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quattropic by utz 08'2015
4 channel beeper engine for ZX Spectrum


quattropic offers 4 channels of square wave tone with variable pulse width. One
of the channels can be used play noise of varying length, pitch, and timbre.
Furthermore, you can activate a fast pitch slide on one of the channels to 
produce percussive sounds. You can switch between the modes (tone/noise/slide) 
on a step-by-step basis.

The quattropic package includes the ZMakeBas utility by Russell Marks.


The following tools are required to convert an XM to a quattropic binary:

- an XM tracker, for example Milkytracker (
- pasmo or a compatible Z80 assembler (

pasmo must be installed in your search path, or must reside within the
quattropic folder.

When compiling the quattropic package from source, you first need to build 
xm2quattropic.cpp and zmakebas.c.

Composing Music

You can compose music for the quattropic routine using the provided XM template.
This has a few drawbacks, however. First of all, the template gives only a rough
estimate of how the music will sound on an actual ZX Spectrum. Secondly, you can
not take care of the engine's full capabilities this way, as it would be too
complex to simulate via XM.

When using the XM template, consider the following:

- Do not change the number of channels.
- Changing the BPM setting has no effect.
- Instruments 1-4 (tone) can be in any channel.
- Instruments 5-8 (noise) can only be used in channel 4.
- Instruments 9-A (slide) can only be used in channel 3.

The pitch of the noise instruments impacts timbre, but not necessarily the 
actual pitch. Also, octaves are disregarded for noise instruments. The XM
template does not accurately reproduce this behaviour.

The slide instruments (9, A) will reset on every row. This behaviour is not
reproduced in the XM template.

You can use effect ECx (note cut) on channel 4. You can also use effect E5x
(detune) on all of the channels. All other effects will be ignored.

Channels are not 100% equal in volume. Channel 3 is slightly louder than the
rest. There are only marginal differences between the other channels.

By default, the player will loop back to the start of the song. You can change
the loop point manually, by moving the "loop" label in music.asm to another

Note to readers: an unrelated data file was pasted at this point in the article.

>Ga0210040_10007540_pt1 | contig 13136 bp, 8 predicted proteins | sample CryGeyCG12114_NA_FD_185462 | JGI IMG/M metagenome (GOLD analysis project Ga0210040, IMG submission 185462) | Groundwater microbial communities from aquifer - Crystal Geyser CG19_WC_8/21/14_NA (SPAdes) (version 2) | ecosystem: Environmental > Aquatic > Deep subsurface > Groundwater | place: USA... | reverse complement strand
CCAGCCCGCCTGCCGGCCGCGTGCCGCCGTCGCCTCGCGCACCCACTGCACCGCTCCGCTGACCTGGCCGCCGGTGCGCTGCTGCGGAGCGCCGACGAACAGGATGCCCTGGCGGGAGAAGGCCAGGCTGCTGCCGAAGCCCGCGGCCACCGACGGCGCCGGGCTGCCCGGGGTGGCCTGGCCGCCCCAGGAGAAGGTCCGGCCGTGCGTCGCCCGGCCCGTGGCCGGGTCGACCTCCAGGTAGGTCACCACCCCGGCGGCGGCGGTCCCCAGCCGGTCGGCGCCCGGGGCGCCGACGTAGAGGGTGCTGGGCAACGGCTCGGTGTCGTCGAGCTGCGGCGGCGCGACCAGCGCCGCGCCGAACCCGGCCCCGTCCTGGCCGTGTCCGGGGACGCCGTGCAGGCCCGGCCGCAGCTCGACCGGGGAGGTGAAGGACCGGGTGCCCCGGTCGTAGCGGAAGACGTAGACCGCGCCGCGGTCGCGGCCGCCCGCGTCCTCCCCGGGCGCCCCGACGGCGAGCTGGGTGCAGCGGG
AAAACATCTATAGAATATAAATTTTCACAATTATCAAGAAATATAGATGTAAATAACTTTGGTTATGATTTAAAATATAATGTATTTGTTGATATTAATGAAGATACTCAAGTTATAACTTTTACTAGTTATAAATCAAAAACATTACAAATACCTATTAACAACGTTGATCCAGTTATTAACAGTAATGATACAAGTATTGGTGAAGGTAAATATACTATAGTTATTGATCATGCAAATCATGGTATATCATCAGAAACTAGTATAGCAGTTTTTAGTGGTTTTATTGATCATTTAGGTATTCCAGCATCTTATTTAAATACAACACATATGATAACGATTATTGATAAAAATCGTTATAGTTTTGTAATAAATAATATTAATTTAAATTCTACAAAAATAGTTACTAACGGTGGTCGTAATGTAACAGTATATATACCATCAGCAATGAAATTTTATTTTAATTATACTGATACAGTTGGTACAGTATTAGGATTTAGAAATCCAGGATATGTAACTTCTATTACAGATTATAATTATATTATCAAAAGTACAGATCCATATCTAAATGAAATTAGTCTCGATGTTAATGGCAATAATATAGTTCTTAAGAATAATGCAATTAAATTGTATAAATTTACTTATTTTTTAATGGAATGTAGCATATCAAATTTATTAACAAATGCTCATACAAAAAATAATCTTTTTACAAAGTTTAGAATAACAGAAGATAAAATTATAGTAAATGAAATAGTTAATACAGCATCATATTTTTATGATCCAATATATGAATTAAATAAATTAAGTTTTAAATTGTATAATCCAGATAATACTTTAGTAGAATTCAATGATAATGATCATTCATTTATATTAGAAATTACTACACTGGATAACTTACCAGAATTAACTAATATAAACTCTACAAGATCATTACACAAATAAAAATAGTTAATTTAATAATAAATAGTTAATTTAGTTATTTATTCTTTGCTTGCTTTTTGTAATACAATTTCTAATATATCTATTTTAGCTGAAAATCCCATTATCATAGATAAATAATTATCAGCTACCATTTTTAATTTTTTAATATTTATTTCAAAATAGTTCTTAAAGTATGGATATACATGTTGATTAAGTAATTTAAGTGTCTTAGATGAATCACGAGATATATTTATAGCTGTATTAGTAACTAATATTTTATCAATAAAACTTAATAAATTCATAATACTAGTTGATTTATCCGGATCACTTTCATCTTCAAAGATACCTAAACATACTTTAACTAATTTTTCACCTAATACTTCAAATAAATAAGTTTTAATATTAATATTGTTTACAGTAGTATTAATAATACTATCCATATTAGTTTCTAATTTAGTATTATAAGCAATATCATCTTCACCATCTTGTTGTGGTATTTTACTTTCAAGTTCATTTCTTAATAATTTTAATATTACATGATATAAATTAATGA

row in the sequence. You can disable looping altogether by uncommenting line 47
in main.asm.

When you're done with composing, simply run the provided compile.cmd resp. scripts to convert your XM file into a ZX Spectrum .tap file. 

compile.cmd/.sh will accept the following optional parameters (in the exact 
order listed here):

  -t "song title"
  -c "composer name"
  -a address (must be a decimal number between 32768 and ~60000)
Example: compile.cmd -t "My Song" -c "Great Musician" -a 40000
This will create a BASIC screen which reads "My Song by Great Musician", and 
assemble the player+data at address 40000.

Alternatively, you can use interactive-compile.cmd/.sh to interactively set
these parameters.

Data Format

quattropic music data defines an 8-bit tempo value at offset 0. The higher the
value, the slower the tempo.

This is followed by the song sequence. The song sequence is a list of pointers
to the actual note patterns, in the order in which they are played. The 
sequence is terminated by a 0-word. At some point in the sequence you must
specify the label "loop", which is where the player will jump to after it has
completed the sequence. The shortest possible sequence would thus be:

	dw ptn00
	dw 0

Following this are the note patterns. Each row in the patterns consists of 7
words, resp 14 bytes.

word 1: (speed - note length) * 256 + play mode (0 = tone, 1 = noise, 
        4 = slide, $80 = noise+slide)
word 2: duty ch1 * 256 + duty ch2
word 3: duty ch3 * 256 + duty ch4 (duty can also be set for noise/slide)
word 4: frequency ch1
word 5: frequency ch2
word 6: frequency ch3
word 7: frequency ch4

In order to mute a channel, simply set the frequency to 0.

Note patterns are terminated with a $40 byte.